IE total starts

The IE economy was badly damaged by the recession, but job growth has resumed and passed the prerecession peak.

IE job growth

In addition, LA-OC has had fairly strong job growth, which should create spillover effects in the IE housing market.

LA-OC job growth

But IE housing construction is very weak. Why is this?

The new SFRs that are being produced are high end houses. Bloomberg reports that nationally, starter homes are increasingly beyond young people’s grasp. Anecdotally, keeping an eye on what the suburban home builders are offering, you almost can’t find any new construction in Eastvale, Chino, Ontario, Fontana, or Jurupa Valley for under $400,000. In a region with a median household income of about $55,000, that is a luxury product. If you want to find new construction below $300,000, you’ll have to go to Menifee, Perris, or places east of the 215, which is impractical if you work in LA-OC.

This situation is perhaps even more surprising given that the IE has had no real wage growth. It’s not like people are making lots more money and looking to buy bigger.

IE wages

The lack of cheaper SFR construction has been attributed to just about everything under the sun, from materials costs to labor costs, from tight lending conditions to municipal reluctance to permit cheaper housing, from Millennial preferring cities to home builders preferring to target the top of the market. Whatever the cause, so long as SFR construction in the IE remains weak, it is even more imperative that we solve our housing construction issues in LA-OC, to keep the region from becoming ever more unaffordable.

Freeway Ramp Removal – the 134 at Colorado

Recently, we took a look at an opportunity to improve access to the LA River and create space for building a bunch of badly needed housing by eliminating some ramps on the 2 that were probably causing freeway congestion anyway.

There’s another set of ramps on the other side of Eagle Rock that could go, and while eliminating them wouldn’t do much for the freeway (which is rarely congested there anyway), it’s perhaps an even better development opportunity. If you know the area at all, you’ve already guessed that we’re talking about the long ramps from Colorado to the 134. As Walk Eagle Rock explained, these ramps are leftovers from an early interim terminus of the 134, when the state planned to run the freeway through Eagle Rock rather than the through the hills above it.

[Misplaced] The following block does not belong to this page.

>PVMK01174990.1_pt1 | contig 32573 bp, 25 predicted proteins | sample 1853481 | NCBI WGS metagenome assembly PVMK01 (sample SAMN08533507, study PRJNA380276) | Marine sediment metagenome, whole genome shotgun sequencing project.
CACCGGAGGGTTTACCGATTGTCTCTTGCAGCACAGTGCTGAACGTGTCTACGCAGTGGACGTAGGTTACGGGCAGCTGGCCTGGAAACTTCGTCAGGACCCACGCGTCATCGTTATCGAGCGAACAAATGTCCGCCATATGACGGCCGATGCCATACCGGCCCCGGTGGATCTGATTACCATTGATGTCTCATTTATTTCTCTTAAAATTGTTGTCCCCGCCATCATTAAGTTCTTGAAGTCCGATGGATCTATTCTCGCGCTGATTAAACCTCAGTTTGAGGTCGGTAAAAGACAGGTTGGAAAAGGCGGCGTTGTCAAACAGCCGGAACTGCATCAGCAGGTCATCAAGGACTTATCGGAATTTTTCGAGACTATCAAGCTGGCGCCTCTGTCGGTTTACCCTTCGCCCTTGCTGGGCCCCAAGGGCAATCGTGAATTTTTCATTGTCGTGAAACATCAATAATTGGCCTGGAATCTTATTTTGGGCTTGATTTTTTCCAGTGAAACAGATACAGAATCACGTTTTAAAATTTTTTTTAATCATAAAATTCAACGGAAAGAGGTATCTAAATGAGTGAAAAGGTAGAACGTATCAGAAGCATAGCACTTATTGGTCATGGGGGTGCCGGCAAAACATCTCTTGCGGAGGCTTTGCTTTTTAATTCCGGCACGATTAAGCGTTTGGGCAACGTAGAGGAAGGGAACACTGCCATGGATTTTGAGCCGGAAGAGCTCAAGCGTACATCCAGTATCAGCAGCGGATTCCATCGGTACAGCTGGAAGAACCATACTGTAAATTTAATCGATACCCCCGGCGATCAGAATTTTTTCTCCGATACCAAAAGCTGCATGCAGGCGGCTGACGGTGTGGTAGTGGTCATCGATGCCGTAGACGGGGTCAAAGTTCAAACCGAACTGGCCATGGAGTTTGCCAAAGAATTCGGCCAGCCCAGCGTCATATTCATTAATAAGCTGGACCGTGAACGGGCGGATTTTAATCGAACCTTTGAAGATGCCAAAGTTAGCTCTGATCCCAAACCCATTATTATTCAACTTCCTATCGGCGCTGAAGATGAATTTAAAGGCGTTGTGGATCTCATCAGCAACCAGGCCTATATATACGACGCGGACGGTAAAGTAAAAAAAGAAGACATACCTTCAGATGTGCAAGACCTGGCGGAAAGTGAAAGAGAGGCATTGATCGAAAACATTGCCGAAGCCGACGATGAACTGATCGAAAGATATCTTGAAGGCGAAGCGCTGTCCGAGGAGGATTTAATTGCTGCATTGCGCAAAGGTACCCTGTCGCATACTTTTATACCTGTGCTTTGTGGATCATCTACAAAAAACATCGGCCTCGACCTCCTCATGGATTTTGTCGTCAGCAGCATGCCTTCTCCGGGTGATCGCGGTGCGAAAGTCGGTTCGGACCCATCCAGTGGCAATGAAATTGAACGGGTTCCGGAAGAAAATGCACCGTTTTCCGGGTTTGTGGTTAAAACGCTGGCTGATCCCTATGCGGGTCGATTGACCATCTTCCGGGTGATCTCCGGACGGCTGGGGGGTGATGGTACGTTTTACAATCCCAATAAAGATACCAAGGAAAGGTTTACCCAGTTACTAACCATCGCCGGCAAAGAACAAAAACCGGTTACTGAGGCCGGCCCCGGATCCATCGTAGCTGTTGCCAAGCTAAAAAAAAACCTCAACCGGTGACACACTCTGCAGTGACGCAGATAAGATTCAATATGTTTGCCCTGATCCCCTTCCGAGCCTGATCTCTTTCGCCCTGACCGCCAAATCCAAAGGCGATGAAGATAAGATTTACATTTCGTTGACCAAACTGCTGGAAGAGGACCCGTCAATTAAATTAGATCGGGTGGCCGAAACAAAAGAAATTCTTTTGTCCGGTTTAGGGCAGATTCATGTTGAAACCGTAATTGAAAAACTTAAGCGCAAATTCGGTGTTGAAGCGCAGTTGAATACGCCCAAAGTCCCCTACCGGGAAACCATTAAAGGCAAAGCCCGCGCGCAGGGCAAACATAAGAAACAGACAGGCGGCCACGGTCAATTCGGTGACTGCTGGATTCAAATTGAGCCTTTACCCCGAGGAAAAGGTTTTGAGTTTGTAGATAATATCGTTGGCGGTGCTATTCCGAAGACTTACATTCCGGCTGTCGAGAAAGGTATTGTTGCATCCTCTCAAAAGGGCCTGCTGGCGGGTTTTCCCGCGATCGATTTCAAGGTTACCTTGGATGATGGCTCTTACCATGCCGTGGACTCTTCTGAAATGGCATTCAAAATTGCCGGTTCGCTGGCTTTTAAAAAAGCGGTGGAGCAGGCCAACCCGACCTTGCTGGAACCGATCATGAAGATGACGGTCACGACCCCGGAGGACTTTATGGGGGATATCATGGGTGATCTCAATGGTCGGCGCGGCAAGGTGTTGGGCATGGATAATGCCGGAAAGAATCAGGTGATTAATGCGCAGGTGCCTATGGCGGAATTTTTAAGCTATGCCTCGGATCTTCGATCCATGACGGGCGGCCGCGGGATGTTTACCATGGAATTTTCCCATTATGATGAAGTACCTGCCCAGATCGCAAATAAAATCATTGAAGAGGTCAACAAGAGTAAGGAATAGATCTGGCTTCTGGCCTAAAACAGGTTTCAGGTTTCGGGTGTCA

134-colorado-exist

Like its companion on the 2, this interchange provides very limited function for traffic circulation. Traffic exiting the 134 westbound could exit at Figueroa, the same off-ramp with a terminus a little over a half mile away; traffic entering the 134 eastbound could simply continue on Colorado, turn left on Figueroa, and use the Figueroa on-ramp. According to our friends at Caltrans, the ramp volumes are pretty unimpressive. Assuming all the traffic from the Colorado ramps went to Figueroa instead, the combined ramps would certainly be the most heavily-travelled ramps between the 2 and the 210, but still well less-used than the 134 ramps in downtown Glendale.

134-colorado-volumes

This is a large area, so rather than detail a development concept, let’s just look at how much space we’d have to work with in general terms. The following table shows the freeway parcel areas (according to ZIMAS), and the number of housing units that could be developed on each at R3 (classic dingbat) and R4 (small podium) zoning density.